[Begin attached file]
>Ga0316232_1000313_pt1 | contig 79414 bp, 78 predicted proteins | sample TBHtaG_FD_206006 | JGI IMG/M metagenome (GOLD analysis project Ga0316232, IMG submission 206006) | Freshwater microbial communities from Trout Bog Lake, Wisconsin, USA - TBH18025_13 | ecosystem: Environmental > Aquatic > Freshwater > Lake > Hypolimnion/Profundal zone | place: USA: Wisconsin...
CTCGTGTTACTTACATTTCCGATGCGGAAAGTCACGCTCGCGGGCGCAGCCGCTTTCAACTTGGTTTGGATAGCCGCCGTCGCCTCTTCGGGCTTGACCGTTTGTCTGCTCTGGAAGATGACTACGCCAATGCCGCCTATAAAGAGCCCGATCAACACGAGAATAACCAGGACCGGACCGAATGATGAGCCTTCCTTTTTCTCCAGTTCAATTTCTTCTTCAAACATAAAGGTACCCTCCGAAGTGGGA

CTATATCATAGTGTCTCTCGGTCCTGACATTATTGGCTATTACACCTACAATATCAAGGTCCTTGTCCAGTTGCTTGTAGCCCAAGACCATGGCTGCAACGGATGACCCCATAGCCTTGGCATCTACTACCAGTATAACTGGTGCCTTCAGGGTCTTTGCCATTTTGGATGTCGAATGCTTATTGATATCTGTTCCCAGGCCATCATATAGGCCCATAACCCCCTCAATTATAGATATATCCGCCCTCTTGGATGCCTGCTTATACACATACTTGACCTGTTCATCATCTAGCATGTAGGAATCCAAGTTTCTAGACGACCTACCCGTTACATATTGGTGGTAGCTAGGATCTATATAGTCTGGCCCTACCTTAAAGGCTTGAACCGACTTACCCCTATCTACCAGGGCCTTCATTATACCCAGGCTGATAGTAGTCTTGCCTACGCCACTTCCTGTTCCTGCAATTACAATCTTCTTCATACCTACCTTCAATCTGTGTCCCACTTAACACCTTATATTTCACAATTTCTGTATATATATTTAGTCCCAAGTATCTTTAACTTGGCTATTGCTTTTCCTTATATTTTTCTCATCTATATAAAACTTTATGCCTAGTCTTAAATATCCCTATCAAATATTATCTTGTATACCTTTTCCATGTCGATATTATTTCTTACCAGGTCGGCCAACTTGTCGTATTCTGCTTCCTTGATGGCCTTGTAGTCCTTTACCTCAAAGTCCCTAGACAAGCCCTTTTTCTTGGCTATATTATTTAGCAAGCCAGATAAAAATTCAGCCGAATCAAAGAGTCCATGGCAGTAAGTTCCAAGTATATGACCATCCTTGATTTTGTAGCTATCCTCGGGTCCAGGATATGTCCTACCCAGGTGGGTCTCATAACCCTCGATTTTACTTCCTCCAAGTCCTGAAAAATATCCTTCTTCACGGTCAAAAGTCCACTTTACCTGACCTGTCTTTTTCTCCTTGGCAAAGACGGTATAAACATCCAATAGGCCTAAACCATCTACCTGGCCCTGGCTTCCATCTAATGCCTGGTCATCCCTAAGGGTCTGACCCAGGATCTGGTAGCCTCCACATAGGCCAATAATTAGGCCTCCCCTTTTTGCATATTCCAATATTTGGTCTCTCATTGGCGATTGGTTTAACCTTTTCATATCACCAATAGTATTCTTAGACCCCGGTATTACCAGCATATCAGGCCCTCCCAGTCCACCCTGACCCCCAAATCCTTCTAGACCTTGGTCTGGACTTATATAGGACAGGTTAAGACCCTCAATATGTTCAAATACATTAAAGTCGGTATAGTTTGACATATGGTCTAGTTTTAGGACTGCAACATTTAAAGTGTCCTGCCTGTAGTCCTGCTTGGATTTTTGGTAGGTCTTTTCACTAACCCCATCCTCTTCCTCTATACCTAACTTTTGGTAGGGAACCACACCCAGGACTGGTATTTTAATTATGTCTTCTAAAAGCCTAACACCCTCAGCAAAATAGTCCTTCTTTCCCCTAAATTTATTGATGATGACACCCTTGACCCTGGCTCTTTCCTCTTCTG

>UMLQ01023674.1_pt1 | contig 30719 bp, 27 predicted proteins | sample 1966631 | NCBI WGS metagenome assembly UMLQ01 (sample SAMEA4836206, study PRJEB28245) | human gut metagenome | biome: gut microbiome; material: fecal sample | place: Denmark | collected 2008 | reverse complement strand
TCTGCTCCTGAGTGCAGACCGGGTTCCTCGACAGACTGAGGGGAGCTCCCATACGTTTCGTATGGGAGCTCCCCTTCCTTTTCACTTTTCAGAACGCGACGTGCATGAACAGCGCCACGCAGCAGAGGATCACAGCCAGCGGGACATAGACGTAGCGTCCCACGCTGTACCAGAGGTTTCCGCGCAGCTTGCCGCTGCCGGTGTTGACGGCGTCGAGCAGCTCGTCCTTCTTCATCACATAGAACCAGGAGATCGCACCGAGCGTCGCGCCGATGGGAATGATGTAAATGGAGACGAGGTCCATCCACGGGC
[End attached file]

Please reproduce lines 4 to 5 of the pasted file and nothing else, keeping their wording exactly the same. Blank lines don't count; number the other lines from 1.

>UMLQ01023674.1_pt1 | contig 30719 bp, 27 predicted proteins | sample 1966631 | NCBI WGS metagenome assembly UMLQ01 (sample SAMEA4836206, study PRJEB28245) | human gut metagenome | biome: gut microbiome; material: fecal sample | place: Denmark | collected 2008 | reverse complement strand
TCTGCTCCTGAGTGCAGACCGGGTTCCTCGACAGACTGAGGGGAGCTCCCATACGTTTCGTATGGGAGCTCCCCTTCCTTTTCACTTTTCAGAACGCGACGTGCATGAACAGCGCCACGCAGCAGAGGATCACAGCCAGCGGGACATAGACGTAGCGTCCCACGCTGTACCAGAGGTTTCCGCGCAGCTTGCCGCTGCCGGTGTTGACGGCGTCGAGCAGCTCGTCCTTCTTCATCACATAGAACCAGGAGATCGCACCGAGCGTCGCGCCGATGGGAATGATGTAAATGGAGACGAGGTCCATCCACGGGC